The early Macks had an upright mounted 40 ton winch, very much like that of the DW. However when pulling at maximum load the winch was much too high off the frame (too far off axis) and this could cause the frame rails of the truck to deform (bend.)
Gar-Wood’s solution was to invert the winch and narrow the winch drum slightly so it would fit between the frame rails. This allowed the axis of pull to be much more in line with the frame producing much better results.
Besides the slight alterations to the width of the winch drum, the earlier designed winch on the Mack employed a single drag brake (brake shoe) on the winch drum rather than the later, more efficient band brake used on the Dragon Wagon.
Seen below is my INCORRECT attempt to apply the etched metal brake bands from the Dragon Wagon to the Mack. WRONG!
Here is a link to a dedicated thread showing techniques for building custom sized ladders, ladder racks, multiple repetitive parts, painter’s ladders and porch railings that I posted here some years ago…
I carefully printed out this image on my home printer until the proper size (width) was reached to match my model, p.s. I added approximately 1/32 inch to each end knowing that the real bumper curved back slightly on each end, whereas my photo was being printed flat.
I then used this paper pattern to create the silhouette for the model bumper.
While it may seem that I am trying to encourage everyone to build a Mack NO.** In reality I am simply trying to encourage everyone to sometimes “think outside the box” in regards to scratch building in general and in making alterations (or corrections) to your current model builds.
** I do admit I AM TRYING to encourage some model manufacture to finally give us a Mack NO to pull all those now correctly back-dated WWII 155mm and 8 inch guns from AFV Club! (LZ Models are you listening???)
I have a section of an old broom handle I roll the etched metal around when a gentle curve is required. Sometimes using the broom handle like a rolling pin on a soft surface such as a folded bath towel will usually get the job done.
These monsters where actually stamped metal and not just heavy fibre like we are used to today. For a long time I considered actually trying to make them out of stamped thin brass sheet but as I was considering how I might make a plastic stamping die I hit upon an alternate answer.
I decided to do something similar, construction wise, to my ladder building techniques.
I took four long pieces of Evergreen plastic stock (long enought to cut all four guards out of) and glued a crossbar to each end to maintain the proper spacing between the flat surfaces and what would soon become the stamped and raised reenforcing ribs.
I then took some small Evergreen “V” stock and glued those onto the flat stock to form the raised ribs. I was very generous with the glue/solvent on these ribs as I certainly did not want them separating later.
I laid glue down each side of these “V” ribs as well as into the groove on the reverse side. I then sanded the top ridge of these “V” ribs to give them a more rounded profile. Finally I cut each individual mud flap* * out of this long assembly, (after allowing much time for the solvent to work its’ magic and hopefully make this whole assemblage one solid piece.)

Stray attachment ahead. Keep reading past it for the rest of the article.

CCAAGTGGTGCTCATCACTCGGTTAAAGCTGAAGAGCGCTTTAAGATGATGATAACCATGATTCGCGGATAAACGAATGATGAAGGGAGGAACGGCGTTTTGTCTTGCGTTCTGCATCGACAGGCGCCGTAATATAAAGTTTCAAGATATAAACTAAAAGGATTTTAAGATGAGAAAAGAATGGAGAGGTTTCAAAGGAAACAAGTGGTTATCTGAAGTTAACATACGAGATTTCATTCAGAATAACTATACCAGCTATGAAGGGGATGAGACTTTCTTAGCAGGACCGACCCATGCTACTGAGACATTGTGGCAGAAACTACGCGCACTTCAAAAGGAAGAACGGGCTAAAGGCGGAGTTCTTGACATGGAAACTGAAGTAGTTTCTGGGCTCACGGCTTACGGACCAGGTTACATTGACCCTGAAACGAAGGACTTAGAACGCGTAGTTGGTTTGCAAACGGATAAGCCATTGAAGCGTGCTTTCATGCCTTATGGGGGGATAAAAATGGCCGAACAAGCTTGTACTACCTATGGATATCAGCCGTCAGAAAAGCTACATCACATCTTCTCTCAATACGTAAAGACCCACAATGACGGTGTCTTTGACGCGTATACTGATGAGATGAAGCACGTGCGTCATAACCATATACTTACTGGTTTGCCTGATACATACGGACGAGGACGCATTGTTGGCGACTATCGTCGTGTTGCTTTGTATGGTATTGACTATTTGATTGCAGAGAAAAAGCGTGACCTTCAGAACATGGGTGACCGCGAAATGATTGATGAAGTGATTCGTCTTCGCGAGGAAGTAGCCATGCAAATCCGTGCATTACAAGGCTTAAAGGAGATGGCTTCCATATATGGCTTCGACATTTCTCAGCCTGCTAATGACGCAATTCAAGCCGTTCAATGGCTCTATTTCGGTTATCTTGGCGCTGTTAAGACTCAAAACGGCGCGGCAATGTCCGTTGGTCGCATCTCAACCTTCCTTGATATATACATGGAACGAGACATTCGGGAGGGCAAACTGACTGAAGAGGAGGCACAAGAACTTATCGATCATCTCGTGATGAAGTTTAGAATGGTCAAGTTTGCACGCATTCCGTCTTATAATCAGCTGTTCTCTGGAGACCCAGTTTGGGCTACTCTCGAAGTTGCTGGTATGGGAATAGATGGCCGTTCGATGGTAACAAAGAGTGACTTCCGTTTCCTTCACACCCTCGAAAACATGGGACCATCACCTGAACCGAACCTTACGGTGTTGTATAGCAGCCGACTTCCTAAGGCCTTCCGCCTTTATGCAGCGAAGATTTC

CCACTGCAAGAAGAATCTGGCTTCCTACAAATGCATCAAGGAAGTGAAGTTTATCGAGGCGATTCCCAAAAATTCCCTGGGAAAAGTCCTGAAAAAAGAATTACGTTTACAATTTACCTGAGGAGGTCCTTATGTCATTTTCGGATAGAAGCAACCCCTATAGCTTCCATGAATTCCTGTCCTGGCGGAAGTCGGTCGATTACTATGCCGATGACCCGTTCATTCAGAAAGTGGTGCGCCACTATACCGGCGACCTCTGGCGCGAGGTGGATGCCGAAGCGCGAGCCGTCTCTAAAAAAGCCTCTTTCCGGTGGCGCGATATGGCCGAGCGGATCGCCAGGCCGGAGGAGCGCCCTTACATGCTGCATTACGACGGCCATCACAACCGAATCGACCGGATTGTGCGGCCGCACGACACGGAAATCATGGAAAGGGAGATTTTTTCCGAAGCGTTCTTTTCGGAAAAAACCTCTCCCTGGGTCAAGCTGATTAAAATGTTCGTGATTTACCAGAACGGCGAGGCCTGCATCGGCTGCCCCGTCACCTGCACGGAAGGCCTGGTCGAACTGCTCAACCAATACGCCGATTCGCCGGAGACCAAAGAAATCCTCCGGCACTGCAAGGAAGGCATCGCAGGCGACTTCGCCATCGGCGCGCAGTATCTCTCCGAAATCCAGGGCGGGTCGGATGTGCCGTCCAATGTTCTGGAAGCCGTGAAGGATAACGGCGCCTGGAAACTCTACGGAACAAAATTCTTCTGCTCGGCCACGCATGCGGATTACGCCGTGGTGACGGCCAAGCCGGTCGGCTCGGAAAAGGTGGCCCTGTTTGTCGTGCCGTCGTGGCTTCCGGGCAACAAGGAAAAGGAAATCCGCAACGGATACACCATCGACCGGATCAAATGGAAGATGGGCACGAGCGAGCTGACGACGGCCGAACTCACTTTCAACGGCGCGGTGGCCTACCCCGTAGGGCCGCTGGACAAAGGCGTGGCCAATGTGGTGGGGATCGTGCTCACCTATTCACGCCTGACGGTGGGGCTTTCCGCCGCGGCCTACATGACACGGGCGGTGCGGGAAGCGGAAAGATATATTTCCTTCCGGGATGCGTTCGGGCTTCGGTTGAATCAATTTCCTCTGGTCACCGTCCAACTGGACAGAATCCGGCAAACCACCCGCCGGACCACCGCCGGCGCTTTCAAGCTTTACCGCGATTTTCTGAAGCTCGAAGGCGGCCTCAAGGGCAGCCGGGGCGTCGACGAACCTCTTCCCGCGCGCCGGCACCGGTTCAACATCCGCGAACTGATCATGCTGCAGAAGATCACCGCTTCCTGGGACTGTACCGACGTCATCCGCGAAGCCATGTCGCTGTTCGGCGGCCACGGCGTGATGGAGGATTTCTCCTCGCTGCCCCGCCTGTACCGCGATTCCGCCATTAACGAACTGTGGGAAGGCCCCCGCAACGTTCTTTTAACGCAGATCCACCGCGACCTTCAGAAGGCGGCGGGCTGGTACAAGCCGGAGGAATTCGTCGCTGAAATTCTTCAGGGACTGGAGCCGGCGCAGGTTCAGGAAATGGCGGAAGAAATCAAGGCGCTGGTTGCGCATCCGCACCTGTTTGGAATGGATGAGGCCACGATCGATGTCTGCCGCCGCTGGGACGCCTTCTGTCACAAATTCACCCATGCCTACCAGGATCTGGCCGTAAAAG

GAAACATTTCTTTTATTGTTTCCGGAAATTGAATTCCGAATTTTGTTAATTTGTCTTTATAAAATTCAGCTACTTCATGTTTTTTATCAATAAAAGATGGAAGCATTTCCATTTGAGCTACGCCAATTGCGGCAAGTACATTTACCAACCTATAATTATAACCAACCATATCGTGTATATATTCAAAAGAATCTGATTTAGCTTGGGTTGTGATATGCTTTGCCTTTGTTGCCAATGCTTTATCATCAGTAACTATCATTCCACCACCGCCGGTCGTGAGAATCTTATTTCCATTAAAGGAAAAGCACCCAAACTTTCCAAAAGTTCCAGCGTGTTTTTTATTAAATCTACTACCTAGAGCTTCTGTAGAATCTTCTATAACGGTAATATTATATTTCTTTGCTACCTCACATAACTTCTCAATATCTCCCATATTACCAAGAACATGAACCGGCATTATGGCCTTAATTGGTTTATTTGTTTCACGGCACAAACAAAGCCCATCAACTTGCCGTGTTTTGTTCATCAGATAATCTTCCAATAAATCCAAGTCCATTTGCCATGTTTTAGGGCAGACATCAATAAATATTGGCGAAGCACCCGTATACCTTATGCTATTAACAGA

The ladder rungs were soft floral wire bent to shape and inserted into pre-drilled holes and super glued. After drying use a wire cutter to trim off the excess wire on the back side, leaving just enough stub to look like a bolt head once painted.
A bit of an interesting Sidebar to the Mack NO story:
The Mack NO4 and NO5 were designed as long frame wreckers. One for the Army Air Corps which had a fifth wheel for towing a long aircraft recovery trailer and the other for the Regular Army that had a small wooden load box instead of the fifth wheel plus an additional recovery winch.
I continue to hope some hobby manufacture will bring out the Mack NO6 as a plastic model. One reason is that I would like to build at least one of these wreckers. However I don’t cherish the idea of building yet another complete Mark NO from scratch. I would like to at least start this new project by converting a yet to be released model of this Mack.
I have just never been able to make a proper small rectangular box out of sheet stock. It always seems to coms out crooked and funky looking. I therefore settled on first making a solid block of plastic out of Evergreen stock, then wrapping that with thin sheet to form that continous surface.
I am sorry but I don’t seem to have any good photos
of the tank building process. Just four sticks of appropriately sized Evergreen stock glued together to make a solid, Now round the edges along the long axis. Cover this solid with thin plastic sheet that extends slightly past each end of the block then sand the ends flat later.
Mack built their own Transfer Case and Power Take Off. (PTO)
Interesting that the PTO for the forward winch comes off the rear of the transfer box. With Mack then using a complex arrangement of sprockets, chain drives, universal joints and drive shafts to finally get this power to the forward winch.
This rear facing design may have been a direct pickup from Mack’s heavy dump truck expertise, in that often a dump truck will have a hydraulic pump located here to power the truck’s dump mechanism.
I have to admit I could not find any good reference for just how the lower portion of the Transfer Case was constructed so what you see here is a bit of a mash-up of what I did know for the upper 2/3rds with then the bottom half of the Dragon Wagon T Case added on to fill the bill…